Preventing Loops with Spanning Tree Protocol

 Bridging loops form because parallel switches (or bridges) are unaware of each other. STP was developed to overcome the possibility of bridging loops so that redundant switches and switch paths could be used for their benefits. Basically, the protocol enables switches to become aware of each other so they can negotiate a loop-free path through the network.

Loops are discovered before they are made available for use, and redundant links are shut down to prevent the loops from forming. In the case of redundant links, switches can be made aware that a link shut down for loop prevention should be quickly brought up in case of a link failure. This is discussed in later sections of this chapter.

STP is communicated between all connected switches on a network. Each switch executes the Spanning Tree Algorithm based on information received from other neighboring switches. The algorithm chooses a reference point in the network and calculates all the redundant paths to that reference point. When redundant paths are found, the Spanning Tree Algorithm picks one path by which to forward frames and disables, or blocks, forwarding on the other redundant paths.

As its name implies, STP computes a tree structure that spans all switches in a subnet or network. Redundant paths are placed in a Blocking or Standby state to prevent frame forwarding. The switched network is then in a loop-free condition. However, if a forwarding port fails or becomes disconnected, the Spanning Tree Algorithm recomputes the Spanning Tree topology so that blocked links can be reactivated.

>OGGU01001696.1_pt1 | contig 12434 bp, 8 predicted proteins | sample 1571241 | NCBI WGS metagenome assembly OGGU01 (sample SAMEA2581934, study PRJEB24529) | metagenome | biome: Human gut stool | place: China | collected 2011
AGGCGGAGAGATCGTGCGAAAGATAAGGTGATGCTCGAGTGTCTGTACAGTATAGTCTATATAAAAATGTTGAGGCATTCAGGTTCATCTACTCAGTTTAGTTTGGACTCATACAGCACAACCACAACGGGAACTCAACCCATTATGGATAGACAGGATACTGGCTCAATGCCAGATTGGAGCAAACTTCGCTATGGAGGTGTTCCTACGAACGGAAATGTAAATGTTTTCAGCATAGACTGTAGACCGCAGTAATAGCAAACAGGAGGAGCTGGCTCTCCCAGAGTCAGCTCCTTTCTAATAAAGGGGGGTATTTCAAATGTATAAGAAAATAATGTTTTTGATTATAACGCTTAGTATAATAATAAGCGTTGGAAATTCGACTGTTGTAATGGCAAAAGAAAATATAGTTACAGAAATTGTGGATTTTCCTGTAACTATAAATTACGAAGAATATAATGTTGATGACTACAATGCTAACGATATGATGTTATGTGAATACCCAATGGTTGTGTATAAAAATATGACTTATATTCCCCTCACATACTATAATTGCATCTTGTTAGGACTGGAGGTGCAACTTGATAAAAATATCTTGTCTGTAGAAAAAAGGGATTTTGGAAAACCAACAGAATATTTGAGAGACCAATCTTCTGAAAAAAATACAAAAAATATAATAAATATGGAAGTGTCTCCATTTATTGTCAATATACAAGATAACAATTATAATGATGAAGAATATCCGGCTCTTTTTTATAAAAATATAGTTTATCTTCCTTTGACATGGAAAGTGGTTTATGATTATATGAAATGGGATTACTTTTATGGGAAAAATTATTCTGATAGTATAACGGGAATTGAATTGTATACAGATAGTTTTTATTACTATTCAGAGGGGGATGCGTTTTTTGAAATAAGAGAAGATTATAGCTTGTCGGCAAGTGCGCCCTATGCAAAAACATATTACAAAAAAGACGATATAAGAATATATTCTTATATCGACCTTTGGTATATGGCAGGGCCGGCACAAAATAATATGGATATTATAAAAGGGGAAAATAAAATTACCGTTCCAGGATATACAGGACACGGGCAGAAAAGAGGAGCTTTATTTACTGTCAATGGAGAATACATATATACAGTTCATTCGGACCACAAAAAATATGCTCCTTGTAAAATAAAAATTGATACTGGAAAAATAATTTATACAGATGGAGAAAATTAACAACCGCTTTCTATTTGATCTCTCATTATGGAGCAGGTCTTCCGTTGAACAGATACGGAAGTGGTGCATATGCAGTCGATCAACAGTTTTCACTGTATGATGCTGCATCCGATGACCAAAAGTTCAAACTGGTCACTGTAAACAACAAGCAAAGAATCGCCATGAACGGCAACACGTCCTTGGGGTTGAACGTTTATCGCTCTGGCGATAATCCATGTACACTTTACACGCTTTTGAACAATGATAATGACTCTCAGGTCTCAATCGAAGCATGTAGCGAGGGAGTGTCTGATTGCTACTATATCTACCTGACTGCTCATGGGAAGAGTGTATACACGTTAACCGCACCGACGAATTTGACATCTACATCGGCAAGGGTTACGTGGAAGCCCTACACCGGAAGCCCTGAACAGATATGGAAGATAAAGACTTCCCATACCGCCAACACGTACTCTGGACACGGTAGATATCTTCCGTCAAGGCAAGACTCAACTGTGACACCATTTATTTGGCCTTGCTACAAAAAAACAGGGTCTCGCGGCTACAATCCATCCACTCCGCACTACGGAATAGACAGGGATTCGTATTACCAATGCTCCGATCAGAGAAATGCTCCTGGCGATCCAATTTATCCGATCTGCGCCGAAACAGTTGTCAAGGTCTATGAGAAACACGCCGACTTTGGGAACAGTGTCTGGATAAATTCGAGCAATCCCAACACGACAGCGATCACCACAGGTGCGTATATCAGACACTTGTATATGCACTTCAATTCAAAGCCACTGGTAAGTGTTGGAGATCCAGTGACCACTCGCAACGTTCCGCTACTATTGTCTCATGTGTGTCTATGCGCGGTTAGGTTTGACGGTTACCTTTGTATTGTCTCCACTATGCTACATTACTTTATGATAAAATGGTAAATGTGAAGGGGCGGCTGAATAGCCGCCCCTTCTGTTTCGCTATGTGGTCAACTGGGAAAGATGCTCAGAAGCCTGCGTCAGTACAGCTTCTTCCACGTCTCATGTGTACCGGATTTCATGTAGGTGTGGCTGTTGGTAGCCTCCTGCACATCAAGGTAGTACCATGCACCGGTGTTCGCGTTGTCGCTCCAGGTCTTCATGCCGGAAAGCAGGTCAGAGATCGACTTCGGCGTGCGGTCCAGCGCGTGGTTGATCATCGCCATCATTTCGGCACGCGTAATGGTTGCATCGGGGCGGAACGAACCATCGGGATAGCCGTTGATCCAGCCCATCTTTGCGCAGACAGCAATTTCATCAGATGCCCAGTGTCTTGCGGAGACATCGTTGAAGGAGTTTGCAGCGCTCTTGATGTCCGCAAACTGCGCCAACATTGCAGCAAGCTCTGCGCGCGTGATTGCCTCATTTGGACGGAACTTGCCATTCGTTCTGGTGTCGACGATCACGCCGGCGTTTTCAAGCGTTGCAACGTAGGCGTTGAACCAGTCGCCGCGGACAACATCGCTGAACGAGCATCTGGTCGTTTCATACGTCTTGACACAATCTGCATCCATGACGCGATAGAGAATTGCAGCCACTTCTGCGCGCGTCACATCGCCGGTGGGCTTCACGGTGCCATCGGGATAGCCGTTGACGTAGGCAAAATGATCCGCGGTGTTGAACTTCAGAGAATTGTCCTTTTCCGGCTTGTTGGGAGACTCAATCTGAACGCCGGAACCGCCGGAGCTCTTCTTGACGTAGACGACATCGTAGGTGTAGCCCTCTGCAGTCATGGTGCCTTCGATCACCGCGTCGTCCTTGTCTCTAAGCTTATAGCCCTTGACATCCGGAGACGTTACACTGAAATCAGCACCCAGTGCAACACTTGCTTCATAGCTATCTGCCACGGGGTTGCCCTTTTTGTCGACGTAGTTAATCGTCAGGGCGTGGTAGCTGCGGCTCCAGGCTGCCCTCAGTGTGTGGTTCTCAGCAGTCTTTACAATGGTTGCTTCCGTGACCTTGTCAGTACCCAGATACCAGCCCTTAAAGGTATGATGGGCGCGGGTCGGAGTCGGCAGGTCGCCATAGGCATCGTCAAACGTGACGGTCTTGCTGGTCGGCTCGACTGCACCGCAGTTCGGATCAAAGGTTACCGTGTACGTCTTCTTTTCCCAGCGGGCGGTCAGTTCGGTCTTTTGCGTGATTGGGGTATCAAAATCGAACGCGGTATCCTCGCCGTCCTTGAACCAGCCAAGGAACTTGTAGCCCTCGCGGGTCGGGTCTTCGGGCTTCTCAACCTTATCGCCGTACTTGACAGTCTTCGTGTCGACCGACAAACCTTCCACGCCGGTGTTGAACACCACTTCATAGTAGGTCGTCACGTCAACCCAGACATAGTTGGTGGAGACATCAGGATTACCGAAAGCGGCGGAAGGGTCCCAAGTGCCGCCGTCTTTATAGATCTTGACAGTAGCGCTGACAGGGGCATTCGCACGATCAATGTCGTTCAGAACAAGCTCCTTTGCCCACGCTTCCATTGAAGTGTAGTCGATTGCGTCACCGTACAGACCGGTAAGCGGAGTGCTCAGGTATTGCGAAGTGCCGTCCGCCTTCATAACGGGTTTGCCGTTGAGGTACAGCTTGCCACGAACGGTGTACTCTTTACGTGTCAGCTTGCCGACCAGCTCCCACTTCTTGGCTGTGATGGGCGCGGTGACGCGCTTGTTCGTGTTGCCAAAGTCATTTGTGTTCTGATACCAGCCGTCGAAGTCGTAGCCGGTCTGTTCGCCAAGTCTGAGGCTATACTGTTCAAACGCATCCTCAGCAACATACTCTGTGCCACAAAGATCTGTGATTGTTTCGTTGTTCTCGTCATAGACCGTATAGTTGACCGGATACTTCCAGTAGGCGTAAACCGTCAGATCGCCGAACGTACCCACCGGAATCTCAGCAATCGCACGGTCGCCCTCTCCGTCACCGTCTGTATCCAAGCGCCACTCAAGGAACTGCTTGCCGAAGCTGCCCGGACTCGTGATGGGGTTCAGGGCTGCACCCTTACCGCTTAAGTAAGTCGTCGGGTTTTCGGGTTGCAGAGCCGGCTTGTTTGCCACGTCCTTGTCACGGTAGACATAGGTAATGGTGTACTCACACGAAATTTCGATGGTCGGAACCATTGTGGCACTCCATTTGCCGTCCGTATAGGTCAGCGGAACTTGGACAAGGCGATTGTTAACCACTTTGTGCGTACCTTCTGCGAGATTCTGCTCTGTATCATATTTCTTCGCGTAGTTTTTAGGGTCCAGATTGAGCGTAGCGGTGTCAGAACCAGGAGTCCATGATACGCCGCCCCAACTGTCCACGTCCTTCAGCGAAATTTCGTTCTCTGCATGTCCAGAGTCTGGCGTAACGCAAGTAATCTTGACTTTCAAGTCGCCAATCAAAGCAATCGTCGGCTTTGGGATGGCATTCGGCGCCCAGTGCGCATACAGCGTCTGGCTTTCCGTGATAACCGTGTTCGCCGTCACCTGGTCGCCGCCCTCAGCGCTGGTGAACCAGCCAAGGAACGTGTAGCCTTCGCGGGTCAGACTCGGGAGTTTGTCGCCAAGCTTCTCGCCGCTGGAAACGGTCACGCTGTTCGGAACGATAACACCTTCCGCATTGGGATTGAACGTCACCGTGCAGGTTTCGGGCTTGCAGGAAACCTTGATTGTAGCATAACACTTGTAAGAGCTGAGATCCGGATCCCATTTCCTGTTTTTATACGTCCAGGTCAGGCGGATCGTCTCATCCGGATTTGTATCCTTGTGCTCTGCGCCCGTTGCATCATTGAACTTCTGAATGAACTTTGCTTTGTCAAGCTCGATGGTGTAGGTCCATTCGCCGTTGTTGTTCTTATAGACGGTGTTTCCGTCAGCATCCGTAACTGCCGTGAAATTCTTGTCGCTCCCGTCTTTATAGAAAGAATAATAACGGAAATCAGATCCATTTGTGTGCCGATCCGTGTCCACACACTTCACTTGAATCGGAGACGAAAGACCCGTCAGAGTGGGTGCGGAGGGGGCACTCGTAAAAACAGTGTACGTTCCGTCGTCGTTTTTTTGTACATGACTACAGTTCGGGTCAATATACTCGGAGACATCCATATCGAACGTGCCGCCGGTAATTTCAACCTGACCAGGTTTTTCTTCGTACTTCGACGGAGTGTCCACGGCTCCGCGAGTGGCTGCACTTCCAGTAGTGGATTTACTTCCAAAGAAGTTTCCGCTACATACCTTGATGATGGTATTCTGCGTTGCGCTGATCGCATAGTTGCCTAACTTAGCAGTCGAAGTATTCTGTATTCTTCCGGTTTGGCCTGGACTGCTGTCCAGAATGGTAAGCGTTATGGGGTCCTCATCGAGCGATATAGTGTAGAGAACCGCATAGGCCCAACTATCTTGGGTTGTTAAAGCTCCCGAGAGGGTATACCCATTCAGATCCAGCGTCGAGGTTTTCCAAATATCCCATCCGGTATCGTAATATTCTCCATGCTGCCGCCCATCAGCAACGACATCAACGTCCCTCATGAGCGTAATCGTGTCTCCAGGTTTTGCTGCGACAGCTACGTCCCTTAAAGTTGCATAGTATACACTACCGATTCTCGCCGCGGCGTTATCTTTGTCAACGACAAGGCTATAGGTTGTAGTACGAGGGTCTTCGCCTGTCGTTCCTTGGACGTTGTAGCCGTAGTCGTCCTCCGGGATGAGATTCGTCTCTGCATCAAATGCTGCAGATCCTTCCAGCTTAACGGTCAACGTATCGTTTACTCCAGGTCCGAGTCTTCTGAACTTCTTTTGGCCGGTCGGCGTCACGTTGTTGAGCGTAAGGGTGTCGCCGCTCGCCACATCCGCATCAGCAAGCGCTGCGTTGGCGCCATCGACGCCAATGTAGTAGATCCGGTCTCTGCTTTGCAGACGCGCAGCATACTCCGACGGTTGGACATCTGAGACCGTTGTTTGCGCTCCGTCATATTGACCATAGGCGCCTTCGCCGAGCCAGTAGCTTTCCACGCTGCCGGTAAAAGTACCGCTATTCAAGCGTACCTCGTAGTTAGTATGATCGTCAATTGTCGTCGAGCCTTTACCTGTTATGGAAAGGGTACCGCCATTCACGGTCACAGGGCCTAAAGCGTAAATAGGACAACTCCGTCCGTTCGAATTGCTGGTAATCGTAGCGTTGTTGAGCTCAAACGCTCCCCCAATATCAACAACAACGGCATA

Spanning Tree Communication: Bridge Protocol Data Units

 STP operates as switches communicate with one another. Data messages are exchanged in the form of Bridge Protocol Data Units (BPDUs). A switch sends a BPDU frame out a port, using the unique MAC address of the port itself as a source address. The switch is unaware of the other switches around it. Therefore, the BPDU frame has a destination address of the well-known STP multicast address 01-80-c2-00-00-00 to reach all listening switches.

Two types of BPDU exist:

  • Configuration BPDU, used for Spanning Tree computation
  • Topology Change Notification (TCN) BPDU, used to announce changes in the network topology.

The Configuration BPDU message contains the fields shown in Table 9-2.

Table 9-2 Configuration BPDU Message Content


Field Description                                                    Number of Bytes

Protocol ID (always 0)                                               2

Version (always 0)                                                     1

Message Type (Configuration or TCN BPDU)       1

Flags                                                                             1

Root Bridge ID                                                            8

Root Path Cost                                                           4

Sender Bridge ID                                                       8

Port ID                                                                       2

Message Age (in 256ths of a second)                    2